Taking a lunch break on the staff and office volunteer annual hike 2020
Taking a lunch break on the staff and office volunteer annual hike 2020

There have been huge improvements in safety equipment (like Personal Locator Beacons), well mapped Track access points and water tanks at every shelter; these have greatly reduced risks without taking away from the experience of being on a true wilderness trail. The many Track realignments allow for a better experience for new and experienced walkers, allowing them to complete long distances in smaller sections; in this way weekend and day walkers are well catered for.

“What’s your favourite section?” I ask Jim….

‘Aw, somewhere between Kalamunda and Albany’ he replies with his usual cheeky dry humour. ‘The Track now is perfect for all to walk on’ he adds.

Jim sees the biggest challenge on the Track nowadays as being the amount of people using it. But he has risen to the challenge over the years, along with hundreds of other maintenance volunteers.

Starting all the way back in 1998, Jim has undertaken varied and interesting work looking after a couple of different sections of track, in the Perth Hills and Donnelly districts. Sometimes the work was as simple as trimming back bushes and trees, to keep the path clear after storms; through to rerouting parts of the Track washed away in heavy rains. He remembers having to find and mark the trail again after a fire, which burnt tree stumps below ground level and annihilated any sign of where the track once was. ‘Part of the problem is you know the Track so well you could follow it without trail markers, so you have to put yourself in the boots of someone walking it the first time, when placing signs’ he says.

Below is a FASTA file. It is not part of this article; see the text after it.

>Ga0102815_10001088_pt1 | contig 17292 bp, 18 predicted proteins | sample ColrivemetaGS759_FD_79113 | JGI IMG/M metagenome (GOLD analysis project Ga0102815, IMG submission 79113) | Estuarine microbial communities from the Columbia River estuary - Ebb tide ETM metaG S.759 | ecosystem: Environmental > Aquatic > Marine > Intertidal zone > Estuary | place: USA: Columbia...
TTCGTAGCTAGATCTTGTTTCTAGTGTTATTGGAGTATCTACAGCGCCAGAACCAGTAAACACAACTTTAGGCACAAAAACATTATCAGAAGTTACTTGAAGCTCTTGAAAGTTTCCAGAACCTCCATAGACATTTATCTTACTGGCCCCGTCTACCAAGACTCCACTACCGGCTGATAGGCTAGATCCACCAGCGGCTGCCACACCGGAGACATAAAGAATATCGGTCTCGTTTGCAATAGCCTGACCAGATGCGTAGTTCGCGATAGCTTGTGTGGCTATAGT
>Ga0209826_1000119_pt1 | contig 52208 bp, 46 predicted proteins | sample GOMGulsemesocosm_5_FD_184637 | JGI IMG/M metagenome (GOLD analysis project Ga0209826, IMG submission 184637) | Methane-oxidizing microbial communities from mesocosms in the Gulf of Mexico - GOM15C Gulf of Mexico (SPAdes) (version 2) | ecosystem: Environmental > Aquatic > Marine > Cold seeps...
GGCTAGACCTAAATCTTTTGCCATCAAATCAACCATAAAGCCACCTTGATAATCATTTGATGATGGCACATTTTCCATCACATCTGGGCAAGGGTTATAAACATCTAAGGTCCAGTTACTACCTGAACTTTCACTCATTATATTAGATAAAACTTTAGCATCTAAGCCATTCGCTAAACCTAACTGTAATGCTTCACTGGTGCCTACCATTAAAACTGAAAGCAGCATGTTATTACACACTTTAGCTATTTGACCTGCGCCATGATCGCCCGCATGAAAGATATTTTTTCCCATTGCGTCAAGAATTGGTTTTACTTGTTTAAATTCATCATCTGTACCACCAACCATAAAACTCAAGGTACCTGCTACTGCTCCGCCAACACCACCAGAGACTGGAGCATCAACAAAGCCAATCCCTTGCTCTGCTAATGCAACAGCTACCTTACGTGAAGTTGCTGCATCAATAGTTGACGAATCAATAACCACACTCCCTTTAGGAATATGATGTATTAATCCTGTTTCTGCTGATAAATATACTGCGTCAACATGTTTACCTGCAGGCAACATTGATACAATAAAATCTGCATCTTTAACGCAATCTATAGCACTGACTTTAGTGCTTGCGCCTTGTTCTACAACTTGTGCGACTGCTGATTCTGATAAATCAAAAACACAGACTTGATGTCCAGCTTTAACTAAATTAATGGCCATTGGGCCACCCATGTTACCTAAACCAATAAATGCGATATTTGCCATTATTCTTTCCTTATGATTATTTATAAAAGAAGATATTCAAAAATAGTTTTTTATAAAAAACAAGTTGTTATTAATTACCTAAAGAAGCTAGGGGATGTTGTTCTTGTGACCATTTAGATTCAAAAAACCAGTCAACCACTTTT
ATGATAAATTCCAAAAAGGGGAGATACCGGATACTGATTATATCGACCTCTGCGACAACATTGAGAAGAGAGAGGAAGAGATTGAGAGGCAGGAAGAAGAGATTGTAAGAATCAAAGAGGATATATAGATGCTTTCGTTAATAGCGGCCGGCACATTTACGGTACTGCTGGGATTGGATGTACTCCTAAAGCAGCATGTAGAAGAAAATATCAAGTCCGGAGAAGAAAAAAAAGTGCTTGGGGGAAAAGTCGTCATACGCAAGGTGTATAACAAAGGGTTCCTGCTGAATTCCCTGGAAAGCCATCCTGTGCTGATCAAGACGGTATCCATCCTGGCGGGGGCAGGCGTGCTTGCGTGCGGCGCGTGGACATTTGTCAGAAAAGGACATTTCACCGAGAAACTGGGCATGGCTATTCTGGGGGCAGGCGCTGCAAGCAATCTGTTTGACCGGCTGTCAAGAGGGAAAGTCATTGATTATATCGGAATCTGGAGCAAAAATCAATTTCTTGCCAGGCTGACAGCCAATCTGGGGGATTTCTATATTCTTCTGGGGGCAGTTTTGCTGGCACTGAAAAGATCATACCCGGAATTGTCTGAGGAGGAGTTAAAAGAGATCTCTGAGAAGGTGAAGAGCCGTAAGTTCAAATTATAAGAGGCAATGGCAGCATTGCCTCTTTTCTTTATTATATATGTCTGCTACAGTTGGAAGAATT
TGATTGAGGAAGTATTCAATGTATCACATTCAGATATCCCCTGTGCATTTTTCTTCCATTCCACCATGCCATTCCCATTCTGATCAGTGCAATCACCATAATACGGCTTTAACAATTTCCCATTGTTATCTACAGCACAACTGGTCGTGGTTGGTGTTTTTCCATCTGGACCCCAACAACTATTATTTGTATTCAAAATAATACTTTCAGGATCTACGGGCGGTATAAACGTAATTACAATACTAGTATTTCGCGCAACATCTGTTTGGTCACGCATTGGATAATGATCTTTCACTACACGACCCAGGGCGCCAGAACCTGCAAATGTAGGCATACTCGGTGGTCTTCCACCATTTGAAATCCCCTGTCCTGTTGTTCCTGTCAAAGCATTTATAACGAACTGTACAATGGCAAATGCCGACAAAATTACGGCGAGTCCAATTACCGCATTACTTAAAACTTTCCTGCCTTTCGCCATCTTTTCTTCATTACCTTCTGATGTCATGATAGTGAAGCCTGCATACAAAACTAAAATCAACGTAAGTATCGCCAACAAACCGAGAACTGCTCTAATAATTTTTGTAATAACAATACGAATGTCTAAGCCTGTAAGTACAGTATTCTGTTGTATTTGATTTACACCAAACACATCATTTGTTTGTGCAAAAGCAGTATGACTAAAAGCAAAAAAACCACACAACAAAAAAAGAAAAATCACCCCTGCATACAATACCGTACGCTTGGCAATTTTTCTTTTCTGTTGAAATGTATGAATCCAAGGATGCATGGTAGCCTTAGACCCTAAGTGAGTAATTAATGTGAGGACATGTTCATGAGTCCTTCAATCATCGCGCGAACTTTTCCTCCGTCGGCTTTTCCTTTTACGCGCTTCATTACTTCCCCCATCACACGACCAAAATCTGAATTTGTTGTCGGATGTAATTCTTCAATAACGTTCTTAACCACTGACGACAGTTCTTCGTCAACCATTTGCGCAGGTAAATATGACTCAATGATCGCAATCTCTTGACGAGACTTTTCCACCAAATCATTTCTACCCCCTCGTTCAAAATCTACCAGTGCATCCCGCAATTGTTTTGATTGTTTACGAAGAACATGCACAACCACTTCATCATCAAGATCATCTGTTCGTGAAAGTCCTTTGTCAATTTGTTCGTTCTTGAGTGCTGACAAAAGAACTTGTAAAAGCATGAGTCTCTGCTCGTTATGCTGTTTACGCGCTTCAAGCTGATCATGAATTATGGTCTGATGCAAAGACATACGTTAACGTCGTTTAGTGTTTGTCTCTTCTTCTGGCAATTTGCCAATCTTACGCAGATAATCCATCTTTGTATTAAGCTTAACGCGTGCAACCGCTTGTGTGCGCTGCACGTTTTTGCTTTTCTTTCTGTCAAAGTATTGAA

Inside the shelter at Dookanelly campsite, featuring some of Jim’s handiwork
Inside the shelter at Dookanelly campsite, featuring some of Jim’s handiwork

Jim was also one of the BTF’s volunteer event guides. He enjoyed being ‘Tail End Charlie’ on the Team Challenge events, which brought out not only his skills as a guide, but his ability to entertain all with his humour, bush poetry, and stories. He was continually awed at the profound transformation these tours brought to people’s lives. On the Team Challenge he often saw people from the city completely change as they immersed themselves into living in the bush. The bush proved a great leveller of the hierarchy brought from an office environment.

Speaking at an end-to-enders picnic in 2006
Speaking at an end-to-enders picnic in 2006

In all the years of walking the Track, Jim never had to use his First aid training that he acquired as a guide. But he did get to use it successfully at his local bowling club, when one of the older players had a heart attack and required CPR until an ambulance arrived. His most memorable walking injury was a self-inflicted puncture with a safety pin whilst doing up a bandage – something he would rather forget.

Jim finds it hard to describe what twenty years of working on a wilderness track means to him. His description of ‘wanting to give something back’ is so simple and yet so powerful. It’s the kind of task that can give our lives meaning and purpose, and to leave a legacy beyond family and friends. A gift, of a wilderness track built and kept for all to use. The example of Jim Freeman’s gift to the Bibbulmun Track is one we can all follow.

Feature by BTF office volunteer, Gerry Killian.